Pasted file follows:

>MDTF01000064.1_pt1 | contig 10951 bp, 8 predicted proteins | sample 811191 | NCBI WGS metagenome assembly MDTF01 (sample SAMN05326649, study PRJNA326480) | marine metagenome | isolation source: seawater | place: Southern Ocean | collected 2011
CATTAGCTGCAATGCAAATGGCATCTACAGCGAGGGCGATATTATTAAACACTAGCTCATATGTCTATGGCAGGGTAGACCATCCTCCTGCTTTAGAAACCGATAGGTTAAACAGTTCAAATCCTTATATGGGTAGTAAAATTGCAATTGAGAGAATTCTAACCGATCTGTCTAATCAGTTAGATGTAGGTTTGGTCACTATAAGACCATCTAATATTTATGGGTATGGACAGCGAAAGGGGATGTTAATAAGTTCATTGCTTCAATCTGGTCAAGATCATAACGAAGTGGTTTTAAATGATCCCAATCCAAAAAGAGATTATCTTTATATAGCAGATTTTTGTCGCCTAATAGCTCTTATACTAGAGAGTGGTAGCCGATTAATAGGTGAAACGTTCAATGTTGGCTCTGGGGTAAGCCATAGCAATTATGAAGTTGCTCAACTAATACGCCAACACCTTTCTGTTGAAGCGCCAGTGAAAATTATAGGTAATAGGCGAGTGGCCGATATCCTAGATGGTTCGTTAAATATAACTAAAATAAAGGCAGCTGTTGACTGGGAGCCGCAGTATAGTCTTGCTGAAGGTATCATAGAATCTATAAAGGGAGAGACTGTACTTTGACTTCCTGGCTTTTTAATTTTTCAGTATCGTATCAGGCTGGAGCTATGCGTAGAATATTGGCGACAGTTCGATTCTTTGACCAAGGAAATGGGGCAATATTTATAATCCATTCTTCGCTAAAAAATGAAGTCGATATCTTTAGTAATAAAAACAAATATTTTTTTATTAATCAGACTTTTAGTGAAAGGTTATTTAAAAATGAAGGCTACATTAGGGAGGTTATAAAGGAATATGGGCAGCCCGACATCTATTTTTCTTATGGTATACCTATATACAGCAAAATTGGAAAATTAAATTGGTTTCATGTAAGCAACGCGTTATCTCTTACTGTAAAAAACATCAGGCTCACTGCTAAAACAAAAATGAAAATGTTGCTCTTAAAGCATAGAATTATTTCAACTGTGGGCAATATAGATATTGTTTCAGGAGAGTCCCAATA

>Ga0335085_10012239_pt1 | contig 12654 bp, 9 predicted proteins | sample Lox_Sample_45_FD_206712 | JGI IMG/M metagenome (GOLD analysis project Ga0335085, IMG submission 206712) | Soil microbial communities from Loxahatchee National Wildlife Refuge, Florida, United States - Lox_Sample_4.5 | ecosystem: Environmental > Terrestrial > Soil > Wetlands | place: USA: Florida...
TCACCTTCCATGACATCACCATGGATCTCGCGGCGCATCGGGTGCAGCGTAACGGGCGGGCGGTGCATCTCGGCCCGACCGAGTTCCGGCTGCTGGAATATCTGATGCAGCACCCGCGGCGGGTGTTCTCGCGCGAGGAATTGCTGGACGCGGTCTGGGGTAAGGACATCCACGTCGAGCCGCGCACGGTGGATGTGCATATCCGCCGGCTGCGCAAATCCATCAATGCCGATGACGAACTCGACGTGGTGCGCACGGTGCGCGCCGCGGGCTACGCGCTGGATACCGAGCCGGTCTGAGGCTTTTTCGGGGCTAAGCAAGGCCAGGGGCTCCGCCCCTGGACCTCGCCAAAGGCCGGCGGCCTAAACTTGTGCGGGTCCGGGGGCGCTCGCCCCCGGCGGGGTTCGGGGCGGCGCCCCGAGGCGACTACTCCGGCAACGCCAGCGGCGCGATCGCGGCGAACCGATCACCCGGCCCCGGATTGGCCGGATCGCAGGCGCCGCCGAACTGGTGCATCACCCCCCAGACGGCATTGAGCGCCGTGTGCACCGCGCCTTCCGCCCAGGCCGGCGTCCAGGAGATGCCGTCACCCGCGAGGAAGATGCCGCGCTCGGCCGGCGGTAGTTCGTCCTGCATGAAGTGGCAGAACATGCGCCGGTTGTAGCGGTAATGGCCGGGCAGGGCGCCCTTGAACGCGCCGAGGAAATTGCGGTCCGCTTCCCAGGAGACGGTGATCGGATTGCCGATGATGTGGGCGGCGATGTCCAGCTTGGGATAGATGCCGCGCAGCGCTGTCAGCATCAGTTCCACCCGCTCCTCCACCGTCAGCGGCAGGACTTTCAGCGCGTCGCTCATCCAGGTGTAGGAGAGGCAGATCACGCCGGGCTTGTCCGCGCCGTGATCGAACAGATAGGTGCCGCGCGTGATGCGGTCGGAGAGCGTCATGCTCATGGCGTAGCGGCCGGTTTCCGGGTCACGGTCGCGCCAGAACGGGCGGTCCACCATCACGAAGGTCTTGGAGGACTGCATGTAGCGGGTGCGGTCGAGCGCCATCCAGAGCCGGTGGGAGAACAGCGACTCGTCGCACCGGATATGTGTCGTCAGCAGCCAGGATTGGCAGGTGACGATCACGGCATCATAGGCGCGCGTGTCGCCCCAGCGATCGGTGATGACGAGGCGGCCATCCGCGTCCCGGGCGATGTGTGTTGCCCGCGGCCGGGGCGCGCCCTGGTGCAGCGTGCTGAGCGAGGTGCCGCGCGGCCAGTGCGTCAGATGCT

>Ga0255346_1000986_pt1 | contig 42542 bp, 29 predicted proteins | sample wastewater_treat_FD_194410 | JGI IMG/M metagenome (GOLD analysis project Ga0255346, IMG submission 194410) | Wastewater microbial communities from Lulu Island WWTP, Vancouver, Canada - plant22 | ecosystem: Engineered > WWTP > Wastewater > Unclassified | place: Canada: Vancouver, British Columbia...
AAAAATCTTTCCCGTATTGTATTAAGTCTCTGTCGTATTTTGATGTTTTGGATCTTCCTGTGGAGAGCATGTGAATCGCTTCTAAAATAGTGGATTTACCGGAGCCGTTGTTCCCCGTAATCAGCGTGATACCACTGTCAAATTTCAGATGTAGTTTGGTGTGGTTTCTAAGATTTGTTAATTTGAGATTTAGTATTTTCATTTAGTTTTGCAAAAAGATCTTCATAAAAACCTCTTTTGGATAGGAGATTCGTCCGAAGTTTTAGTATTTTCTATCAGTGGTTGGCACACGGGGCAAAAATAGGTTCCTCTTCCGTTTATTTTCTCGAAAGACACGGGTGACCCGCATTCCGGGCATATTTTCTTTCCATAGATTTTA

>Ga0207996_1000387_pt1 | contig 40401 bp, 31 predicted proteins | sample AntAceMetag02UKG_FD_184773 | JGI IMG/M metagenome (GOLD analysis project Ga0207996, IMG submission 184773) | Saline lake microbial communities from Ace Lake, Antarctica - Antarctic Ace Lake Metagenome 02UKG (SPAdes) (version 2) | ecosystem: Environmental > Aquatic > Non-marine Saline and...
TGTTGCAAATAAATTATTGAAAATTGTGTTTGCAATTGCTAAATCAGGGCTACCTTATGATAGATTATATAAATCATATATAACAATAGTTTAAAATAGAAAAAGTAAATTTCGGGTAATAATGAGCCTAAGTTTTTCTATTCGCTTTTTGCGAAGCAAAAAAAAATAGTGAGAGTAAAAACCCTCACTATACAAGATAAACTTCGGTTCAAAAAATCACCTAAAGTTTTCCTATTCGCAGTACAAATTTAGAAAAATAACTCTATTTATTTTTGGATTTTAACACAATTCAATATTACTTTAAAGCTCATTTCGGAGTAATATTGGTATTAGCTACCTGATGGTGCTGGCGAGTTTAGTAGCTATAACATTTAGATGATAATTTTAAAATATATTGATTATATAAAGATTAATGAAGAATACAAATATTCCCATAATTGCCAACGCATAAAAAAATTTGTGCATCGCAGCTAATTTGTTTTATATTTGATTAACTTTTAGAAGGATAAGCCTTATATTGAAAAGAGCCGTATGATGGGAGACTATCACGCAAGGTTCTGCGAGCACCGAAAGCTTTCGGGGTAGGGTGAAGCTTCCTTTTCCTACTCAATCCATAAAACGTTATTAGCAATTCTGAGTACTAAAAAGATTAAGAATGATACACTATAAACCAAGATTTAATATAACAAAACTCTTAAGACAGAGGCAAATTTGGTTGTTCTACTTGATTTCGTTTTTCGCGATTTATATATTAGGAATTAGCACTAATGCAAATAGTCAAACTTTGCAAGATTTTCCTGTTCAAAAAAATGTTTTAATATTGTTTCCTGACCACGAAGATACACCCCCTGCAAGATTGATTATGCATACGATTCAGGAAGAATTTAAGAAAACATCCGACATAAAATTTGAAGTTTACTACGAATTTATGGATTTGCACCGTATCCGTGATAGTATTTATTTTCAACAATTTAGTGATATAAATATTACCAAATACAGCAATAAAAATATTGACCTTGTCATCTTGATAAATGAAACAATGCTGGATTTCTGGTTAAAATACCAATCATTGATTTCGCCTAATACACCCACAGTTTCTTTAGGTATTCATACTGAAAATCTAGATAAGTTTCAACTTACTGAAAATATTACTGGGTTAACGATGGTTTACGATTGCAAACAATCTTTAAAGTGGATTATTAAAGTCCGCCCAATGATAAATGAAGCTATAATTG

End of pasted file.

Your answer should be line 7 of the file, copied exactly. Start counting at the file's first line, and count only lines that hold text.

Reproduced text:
>Ga0207996_1000387_pt1 | contig 40401 bp, 31 predicted proteins | sample AntAceMetag02UKG_FD_184773 | JGI IMG/M metagenome (GOLD analysis project Ga0207996, IMG submission 184773) | Saline lake microbial communities from Ace Lake, Antarctica - Antarctic Ace Lake Metagenome 02UKG (SPAdes) (version 2) | ecosystem: Environmental > Aquatic > Non-marine Saline and...